Sunday, November 14, 2021
Where It All Began
How's your week been? This week I have been mostly working and despairing at the news, particularly the summary of COP26 by one climate change professor on TV who described the assembled world leaders as "tinkering at the edges" and suggesting that we should be taking to the streets in our millions. Was I alone in naively thinking that COP26 was the first of its kind? I mean obviously the number 26 is a bit of a giveaway, but why was has there been an apparent news blackout of this crucially important event in previous years?
In the midst of this s*!tstorm, our esteemed leader saw fit to take a private jet from Glasgow back to London, whilst studiously ploughing through another kind of storm; this one created by the gathering clouds of sleaze currently permeating the UK government and Conservative Party in general. I read an interview with writer/actor Mark Gatiss recently in which he claimed he no longer watches the news. I can relate. I'm conflicted by the desire to be kept informed and the abject horror at the relentless pile on of bad news.
To distract myself this week, I've been considering my lifestyle and asking myself whether I'm doing enough. The short answer is no. None of us are, although I'm sure the majority of us are trying.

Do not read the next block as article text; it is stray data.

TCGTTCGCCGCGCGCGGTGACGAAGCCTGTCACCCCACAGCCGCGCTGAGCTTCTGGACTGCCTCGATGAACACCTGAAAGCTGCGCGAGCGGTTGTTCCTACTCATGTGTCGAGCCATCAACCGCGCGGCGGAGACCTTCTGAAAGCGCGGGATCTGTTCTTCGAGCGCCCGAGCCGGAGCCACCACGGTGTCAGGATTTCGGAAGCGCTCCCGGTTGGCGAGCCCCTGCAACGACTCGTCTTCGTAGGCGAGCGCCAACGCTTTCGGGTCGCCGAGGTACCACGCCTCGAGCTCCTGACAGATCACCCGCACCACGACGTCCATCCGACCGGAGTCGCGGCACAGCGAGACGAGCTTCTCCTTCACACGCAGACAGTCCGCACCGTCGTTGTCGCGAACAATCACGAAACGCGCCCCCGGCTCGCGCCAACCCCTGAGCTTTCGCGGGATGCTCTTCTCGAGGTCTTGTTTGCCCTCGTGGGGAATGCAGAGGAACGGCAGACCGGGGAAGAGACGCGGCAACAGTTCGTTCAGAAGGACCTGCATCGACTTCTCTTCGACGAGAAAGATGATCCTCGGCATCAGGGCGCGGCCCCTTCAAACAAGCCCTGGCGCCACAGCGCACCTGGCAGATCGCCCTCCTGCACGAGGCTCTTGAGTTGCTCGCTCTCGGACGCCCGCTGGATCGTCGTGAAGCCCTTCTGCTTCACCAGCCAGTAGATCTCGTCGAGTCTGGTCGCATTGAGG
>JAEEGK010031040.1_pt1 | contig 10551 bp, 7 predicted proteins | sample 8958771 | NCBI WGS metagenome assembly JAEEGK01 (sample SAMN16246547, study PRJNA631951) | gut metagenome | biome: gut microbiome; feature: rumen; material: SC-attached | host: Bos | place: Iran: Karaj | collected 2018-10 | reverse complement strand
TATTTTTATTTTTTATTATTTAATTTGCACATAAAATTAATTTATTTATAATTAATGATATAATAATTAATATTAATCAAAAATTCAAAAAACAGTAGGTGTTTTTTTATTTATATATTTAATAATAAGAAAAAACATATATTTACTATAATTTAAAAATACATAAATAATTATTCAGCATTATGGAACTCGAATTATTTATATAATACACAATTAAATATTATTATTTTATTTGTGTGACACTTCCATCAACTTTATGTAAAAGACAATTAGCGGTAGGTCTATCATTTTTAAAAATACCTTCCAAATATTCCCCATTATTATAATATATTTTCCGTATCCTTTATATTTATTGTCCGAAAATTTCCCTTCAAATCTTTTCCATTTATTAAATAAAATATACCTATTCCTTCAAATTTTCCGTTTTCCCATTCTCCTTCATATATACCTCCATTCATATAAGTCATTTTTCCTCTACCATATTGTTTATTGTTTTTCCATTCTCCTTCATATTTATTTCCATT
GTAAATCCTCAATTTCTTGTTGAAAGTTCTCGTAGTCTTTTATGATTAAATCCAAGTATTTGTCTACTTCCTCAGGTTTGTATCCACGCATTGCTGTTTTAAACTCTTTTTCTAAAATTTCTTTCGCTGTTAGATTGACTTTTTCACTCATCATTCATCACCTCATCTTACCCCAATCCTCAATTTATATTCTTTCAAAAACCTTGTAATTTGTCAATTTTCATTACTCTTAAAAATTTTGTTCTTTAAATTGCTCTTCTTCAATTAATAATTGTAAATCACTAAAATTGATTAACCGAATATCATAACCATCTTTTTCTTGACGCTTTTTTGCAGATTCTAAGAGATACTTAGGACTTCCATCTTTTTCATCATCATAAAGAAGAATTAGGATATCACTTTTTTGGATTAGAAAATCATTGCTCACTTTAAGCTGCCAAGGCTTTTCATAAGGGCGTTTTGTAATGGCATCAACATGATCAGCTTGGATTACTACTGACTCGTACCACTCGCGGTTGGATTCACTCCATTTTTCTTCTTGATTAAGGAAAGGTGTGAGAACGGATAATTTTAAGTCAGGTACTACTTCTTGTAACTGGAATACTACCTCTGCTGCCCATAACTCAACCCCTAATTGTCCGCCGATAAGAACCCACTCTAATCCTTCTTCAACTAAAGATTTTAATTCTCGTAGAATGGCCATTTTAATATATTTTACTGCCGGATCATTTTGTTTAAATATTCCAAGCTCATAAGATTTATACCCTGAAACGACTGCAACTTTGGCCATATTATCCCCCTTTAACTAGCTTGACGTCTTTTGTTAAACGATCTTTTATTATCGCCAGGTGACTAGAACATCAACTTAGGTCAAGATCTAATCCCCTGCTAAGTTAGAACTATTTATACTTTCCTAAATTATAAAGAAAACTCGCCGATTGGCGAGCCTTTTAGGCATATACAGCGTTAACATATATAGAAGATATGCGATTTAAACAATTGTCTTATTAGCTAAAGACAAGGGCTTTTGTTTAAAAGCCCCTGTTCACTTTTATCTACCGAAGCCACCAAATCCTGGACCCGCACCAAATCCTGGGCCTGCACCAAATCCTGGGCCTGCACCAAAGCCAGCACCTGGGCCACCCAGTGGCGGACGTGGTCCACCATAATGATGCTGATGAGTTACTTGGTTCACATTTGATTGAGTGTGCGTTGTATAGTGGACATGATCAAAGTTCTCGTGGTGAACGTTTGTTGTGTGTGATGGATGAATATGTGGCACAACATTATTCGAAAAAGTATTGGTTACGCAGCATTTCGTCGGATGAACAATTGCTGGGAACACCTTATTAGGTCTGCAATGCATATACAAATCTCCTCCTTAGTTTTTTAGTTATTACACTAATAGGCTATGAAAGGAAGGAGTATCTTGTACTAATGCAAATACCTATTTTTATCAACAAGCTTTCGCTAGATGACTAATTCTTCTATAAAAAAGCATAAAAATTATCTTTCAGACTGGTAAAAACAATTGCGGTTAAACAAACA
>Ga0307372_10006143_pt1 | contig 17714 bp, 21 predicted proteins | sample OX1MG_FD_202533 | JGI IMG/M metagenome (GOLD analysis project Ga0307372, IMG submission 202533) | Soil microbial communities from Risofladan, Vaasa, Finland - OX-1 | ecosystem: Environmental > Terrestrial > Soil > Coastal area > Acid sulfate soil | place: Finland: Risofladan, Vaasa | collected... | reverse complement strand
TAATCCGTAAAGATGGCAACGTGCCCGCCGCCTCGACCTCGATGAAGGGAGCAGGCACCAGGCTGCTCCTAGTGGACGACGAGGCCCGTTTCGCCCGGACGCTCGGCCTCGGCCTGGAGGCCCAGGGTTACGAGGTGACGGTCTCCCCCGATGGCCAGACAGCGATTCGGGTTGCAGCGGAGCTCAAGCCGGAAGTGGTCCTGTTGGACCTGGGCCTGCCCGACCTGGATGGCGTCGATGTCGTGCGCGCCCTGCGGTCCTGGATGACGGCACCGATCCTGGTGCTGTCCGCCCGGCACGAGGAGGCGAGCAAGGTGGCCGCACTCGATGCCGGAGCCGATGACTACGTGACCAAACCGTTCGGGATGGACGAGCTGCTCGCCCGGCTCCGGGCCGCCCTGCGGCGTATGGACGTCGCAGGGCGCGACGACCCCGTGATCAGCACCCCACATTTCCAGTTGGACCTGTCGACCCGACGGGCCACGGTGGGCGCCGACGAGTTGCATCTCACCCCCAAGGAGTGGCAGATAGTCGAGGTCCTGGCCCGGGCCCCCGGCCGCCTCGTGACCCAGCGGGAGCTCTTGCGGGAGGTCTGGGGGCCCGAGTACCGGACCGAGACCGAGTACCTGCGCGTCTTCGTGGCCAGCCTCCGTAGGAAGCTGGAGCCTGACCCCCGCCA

To break it down, we recycle, try not to waste food, don't leave taps running and are trying to find ways to make our 1930s property more energy efficient (this is quite a big ask).
We work from home, at least give consideration to the car journeys we take, rarely fly and I think I have perhaps bought no more than two items of new clothing this past year. Similarly, our home is furnished with an eclectic mix of second hand finds and antiques. Any new purchases have always been made with our hearts and have therefore stood the test of time. We're not consumerists; we don't redecorate annually or slavishly follow interior design trends.
In addition, Gareth, a former product designer, has long detested plastic and I recall us wrestling with our consciences over the number of plastic toys our son was gifted throughout his childhood. We've since donated many to charity or retained them, to delay as far as possible their inevitable landfill demise.
But fear not, I'm not about to start polishing my halo. We need to make improvements. We're driving around in a dirty diesel (bar the occasional and perfectly legal cooking oil refill)...
...and there are times when the cold really starts to bite and the heating's on, that I think we would be no worse off if we had all the doors and windows open. The problem is in order to effectively insulate our house, we would need to carpet (eek!) everywhere. Apparently cavity wall insulation is not really an option for us and in any event, is not always 100% effective in older properties. We could clad the outside of the house or install solar panels but at what cost? We have a couple of open fires, but we're in a smokeless zone (not that anyone around here takes any notice of that) and much of the heat escapes through the chimney.